Perplexing perceptions

Those that feel the paper is displaying a blatant bias toward Mitt Romney are rivaled by those who feel we bend over backwards for Barack Obama.

MAN reads a copy of ‘The Jerusalem Post’ (photo credit: YouTube screenshot)
MAN reads a copy of ‘The Jerusalem Post’
(photo credit: YouTube screenshot)
One of my favorite passages in American pop culture writer Chuck Klosterman’s insightfully hilarious collection of essays, Sex, Drugs, and Cocoa Puffs: A Low Culture Manifesto, deals with his time as a staffer at a Midwest daily newspaper.
Klosterman recounts how the situation once arose whereby some readers were outraged about the lack of coverage over a particular municipal issue and assumed that the paper’s editors were expressing their support of the incumbent mayor by intentionally ignoring the story.
However, Klosterman revealed that the real reason the story never appeared had nothing to do with editorial bias or any other sordid conspiracy theory. It was because of a youth soccer game. The reporter assigned to the story had not received the required comments from all parties he felt necessary to file his story, and he had promised his son he would attend his team’s soccer game that began at 6 p.m.
By the time his sources called him back with the necessary reactions, the reporter was on the field watching goals being scored with his cellphone turned off. So, the non-appearance of the story was misconstrued by some readers as a deliberate whitewash.
I’m reminded of that progression of events whenever, due to a particular headline or the placement – or non-placement – of a news story in The Jerusalem Post, we receive complaints from readers about our perceived rightwing or left-wing bias.
I can just picture the scenario they’re thinking of – a room similar to the military censor’s office in Robin Williams’ film, Good Morning, Vietnam, where button-down type editorial automatons peruse every story with a fine tooth comb and decide how to give it that just-so-subtle slant that will promote the unanimous viewpoints of the staff editors and reporters.
Of course, the problem with that scenario is that, like a cross section of any work place (unless it’s a political party headquarters), we all don’t have the same views. I reckon that the voting spectrum among our editorial staff represents the wide range offered by the Knesset parties.
I assume, because I don’t know. It’s just not relevant in the realm of our working relationships at the paper. And if political or ideological affiliation were indeed elements that determined who worked at any newspaper purporting to be objective, then something’s gone terribly wrong within that editorial department.
Some journalists take the idea of objectivity to the extreme. One colleague does not vote – and will continue to not vote in elections for the Knesset – as long as he remains an active reporter, lest word gets out whom he voted for and his work is compromised.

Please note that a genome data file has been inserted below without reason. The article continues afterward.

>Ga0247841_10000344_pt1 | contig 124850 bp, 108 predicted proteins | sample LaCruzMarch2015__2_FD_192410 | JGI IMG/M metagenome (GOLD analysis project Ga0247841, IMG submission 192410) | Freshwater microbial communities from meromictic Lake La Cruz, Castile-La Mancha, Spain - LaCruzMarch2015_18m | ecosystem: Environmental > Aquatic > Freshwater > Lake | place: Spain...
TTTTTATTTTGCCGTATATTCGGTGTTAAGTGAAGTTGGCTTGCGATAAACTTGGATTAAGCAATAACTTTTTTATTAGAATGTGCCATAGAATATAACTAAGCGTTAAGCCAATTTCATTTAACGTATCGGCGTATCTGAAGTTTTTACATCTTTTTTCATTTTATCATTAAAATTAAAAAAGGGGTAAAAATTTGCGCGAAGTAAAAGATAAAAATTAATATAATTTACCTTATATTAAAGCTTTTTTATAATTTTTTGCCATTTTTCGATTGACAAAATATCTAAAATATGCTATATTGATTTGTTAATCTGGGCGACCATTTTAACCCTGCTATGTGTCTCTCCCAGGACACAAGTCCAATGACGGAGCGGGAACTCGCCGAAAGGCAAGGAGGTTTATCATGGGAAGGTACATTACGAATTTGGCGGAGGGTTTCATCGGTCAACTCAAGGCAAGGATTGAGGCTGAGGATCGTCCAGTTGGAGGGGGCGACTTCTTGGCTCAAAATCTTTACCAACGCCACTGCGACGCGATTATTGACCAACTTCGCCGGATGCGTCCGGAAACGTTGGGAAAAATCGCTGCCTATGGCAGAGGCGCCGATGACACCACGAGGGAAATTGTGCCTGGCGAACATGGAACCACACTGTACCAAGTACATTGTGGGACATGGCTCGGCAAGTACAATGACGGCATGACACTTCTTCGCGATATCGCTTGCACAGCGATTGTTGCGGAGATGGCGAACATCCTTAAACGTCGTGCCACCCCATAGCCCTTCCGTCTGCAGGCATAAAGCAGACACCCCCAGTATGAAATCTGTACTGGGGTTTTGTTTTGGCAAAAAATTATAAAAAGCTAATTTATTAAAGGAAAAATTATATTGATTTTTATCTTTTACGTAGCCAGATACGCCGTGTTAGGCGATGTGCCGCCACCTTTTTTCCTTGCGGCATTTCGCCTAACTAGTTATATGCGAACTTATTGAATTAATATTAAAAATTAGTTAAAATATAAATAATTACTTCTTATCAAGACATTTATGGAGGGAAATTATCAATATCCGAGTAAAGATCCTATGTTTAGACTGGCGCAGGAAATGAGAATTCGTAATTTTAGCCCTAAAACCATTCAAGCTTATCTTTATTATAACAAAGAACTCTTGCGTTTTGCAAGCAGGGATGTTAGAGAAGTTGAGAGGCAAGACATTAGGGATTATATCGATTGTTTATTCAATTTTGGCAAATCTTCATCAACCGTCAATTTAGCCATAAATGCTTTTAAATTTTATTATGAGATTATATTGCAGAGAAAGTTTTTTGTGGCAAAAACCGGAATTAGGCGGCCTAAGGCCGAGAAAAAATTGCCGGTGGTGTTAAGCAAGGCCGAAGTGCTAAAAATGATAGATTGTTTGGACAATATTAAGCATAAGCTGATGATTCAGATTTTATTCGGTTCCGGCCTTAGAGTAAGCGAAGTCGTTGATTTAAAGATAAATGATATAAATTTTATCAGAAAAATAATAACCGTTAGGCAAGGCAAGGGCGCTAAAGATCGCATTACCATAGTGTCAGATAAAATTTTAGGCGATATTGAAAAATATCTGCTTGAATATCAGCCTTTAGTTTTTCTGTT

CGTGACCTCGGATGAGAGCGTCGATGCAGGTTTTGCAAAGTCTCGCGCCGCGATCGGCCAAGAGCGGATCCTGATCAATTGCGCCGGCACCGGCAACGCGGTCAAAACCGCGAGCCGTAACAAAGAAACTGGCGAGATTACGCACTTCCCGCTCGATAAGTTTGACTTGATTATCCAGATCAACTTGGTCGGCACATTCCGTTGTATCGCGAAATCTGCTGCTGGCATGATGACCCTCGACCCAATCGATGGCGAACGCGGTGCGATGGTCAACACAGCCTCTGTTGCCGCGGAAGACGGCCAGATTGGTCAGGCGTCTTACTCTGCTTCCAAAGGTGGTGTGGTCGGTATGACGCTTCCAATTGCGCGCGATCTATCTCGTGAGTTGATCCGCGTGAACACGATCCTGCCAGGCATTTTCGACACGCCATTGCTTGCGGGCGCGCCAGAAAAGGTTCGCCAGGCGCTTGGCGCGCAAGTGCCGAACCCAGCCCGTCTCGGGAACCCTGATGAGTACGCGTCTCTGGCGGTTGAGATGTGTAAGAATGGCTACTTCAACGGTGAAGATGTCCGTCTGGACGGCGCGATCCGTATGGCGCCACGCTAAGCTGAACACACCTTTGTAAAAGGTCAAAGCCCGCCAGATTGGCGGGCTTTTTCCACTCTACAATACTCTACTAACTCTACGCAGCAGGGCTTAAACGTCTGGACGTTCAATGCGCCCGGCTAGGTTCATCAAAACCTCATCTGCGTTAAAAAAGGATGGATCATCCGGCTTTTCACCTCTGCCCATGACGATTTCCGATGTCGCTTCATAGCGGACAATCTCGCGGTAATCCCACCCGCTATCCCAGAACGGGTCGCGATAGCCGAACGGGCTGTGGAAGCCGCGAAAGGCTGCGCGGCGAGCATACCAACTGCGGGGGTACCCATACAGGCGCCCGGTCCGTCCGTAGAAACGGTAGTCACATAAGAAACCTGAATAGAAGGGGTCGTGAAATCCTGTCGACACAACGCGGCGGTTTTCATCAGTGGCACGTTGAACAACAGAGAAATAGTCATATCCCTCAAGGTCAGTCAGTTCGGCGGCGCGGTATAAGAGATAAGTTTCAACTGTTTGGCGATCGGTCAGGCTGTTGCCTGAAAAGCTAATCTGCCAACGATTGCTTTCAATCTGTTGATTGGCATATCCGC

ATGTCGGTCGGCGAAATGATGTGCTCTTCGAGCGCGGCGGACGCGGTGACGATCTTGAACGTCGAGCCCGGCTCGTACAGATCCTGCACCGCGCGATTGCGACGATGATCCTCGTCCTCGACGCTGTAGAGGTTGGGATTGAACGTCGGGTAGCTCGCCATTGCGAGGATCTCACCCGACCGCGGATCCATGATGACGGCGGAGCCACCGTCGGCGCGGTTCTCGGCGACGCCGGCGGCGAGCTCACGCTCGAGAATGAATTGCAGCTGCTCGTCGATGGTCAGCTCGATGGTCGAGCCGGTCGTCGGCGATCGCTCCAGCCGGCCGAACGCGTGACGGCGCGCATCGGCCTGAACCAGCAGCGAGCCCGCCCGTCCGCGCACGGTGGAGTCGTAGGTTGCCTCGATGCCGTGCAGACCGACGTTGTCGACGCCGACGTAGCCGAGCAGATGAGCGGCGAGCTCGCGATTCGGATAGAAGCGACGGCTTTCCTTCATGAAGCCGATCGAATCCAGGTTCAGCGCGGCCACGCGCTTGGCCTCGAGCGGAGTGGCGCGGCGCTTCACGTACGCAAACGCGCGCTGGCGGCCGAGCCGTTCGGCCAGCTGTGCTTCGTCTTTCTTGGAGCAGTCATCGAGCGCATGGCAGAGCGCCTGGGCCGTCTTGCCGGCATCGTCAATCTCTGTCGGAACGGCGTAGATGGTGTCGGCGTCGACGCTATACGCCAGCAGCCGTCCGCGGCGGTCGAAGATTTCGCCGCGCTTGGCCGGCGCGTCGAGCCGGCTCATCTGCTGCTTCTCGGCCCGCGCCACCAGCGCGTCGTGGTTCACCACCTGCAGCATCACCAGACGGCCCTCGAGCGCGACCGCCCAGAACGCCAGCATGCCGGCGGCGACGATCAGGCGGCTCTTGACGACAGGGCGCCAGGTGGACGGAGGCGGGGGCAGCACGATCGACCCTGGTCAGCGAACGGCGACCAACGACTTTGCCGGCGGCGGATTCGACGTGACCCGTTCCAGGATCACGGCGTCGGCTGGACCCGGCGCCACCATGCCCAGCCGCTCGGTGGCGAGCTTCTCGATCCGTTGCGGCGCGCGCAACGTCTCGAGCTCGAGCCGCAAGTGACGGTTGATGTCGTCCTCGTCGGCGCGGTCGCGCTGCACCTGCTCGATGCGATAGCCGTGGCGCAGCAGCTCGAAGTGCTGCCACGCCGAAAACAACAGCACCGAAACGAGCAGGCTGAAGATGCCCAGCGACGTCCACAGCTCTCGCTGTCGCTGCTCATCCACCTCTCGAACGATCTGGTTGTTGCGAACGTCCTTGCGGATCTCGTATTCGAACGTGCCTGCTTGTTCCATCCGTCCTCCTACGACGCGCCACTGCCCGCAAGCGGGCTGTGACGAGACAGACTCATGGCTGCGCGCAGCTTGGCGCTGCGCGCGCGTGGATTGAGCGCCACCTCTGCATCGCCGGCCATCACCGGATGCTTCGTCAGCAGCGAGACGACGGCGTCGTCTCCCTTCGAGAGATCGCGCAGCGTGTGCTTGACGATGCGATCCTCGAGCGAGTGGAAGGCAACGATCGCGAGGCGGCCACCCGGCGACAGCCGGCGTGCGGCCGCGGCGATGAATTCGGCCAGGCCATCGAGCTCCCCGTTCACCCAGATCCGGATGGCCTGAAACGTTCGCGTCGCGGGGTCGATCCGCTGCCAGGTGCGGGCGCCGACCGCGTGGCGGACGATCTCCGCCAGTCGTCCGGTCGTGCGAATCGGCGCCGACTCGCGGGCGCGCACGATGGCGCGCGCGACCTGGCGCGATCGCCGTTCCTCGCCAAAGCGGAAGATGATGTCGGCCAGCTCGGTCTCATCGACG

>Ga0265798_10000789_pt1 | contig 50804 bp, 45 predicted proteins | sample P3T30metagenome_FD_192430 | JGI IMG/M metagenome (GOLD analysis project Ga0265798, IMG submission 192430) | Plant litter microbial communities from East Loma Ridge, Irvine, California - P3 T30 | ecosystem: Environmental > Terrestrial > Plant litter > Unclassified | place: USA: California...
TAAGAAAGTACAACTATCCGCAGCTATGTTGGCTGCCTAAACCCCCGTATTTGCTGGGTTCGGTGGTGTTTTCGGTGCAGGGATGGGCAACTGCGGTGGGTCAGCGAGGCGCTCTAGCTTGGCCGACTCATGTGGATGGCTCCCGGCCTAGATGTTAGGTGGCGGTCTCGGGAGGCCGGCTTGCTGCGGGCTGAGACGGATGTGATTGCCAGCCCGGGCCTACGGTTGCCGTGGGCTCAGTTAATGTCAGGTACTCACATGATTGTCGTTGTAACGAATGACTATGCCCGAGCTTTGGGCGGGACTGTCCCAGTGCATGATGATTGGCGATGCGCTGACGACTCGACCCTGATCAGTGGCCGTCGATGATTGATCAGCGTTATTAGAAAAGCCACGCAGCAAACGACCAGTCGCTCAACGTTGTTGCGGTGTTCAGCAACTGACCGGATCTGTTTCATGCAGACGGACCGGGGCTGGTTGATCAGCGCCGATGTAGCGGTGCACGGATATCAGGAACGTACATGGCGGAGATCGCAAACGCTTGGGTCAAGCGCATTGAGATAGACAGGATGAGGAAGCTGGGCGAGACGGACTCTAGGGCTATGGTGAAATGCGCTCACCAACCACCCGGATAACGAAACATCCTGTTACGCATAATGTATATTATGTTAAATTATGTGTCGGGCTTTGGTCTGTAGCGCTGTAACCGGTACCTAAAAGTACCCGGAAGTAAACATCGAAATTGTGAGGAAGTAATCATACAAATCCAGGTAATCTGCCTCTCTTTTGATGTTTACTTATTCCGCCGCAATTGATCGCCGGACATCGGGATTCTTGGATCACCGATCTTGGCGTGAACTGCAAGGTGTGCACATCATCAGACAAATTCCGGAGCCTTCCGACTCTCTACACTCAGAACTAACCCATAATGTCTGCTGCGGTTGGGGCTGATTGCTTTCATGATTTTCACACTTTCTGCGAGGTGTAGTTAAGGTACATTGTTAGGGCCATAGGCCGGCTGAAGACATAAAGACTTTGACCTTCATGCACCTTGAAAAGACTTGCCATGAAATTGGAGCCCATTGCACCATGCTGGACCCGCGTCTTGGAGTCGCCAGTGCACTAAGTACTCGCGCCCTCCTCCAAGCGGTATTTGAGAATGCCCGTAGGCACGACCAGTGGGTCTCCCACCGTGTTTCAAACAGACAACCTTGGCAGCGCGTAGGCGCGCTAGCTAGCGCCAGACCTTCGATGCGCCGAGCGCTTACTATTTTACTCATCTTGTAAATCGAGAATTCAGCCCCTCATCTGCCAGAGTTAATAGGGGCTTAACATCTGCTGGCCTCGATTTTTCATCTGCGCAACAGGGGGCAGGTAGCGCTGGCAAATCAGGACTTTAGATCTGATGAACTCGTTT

Such self-deprivation is not really required to fulfill a journalist’s responsibility to provide the information that he and his editors think the reader should be made aware of. After all, journalists are citizens and residents of the country too, and can’t be expected to have no opinions outside the workplace.
On the other hand, unlike certain media organizations, I’m proud to report that at the Post, those opinions are shielded from the reader as much as possible. Of course, there is no such thing as complete objectivity; every editor and reporter has built-in biases and character traits that seep into his work.
But it’s a fallacy that there is any kind of “agenda” that dictates how we choose the stories we publish and where they’re placed in the paper. During my tenure at the Post, I’ve worked under six editors, ranging from self-stated right-wingers like David Bar-Illan and Bret Stephens to left-wingers like Jeff Barak and David Makovsky.
However, despite their divergent views, I can barely think of an instance, when working as news or night editor, that I was told, cajoled, requested or ordered to play a story in a particular place in the paper.
And if it did happen, it was based on news judgment, not on political or ideological affiliation. And there’s the rub – judgment. We’ve all got our own ideas of what is news, and one editor’s idea of a front-page story is another’s bottom of page 6 filler. That’s why there’s a constant process of checks and balances taking place every day and every night to achieve a consensus of how the news of the day is ultimately presented.
But despite those lofty intentions of providing an unslanted cross-section of news that we feel readers need to know to be informed about the the community, city, country and world around them, it’s impossible to satisfy everyone. And those that feel the paper is displaying a blatant bias toward Mitt Romney are rivaled by those who feel we bend over backwards to appear on Barack Obama’s side. Of course, neither claim is true, as evidenced by the fact that we get accused by both sides. So we must be doing something right.
The next time you see something odd in the paper – whether it be a questionably headlined story, or a story conspicuous by its absence – don’t jump to the conclusion that we’re lining up on one side of an issue. It could be that one of us had to run out to our kid’s soccer game.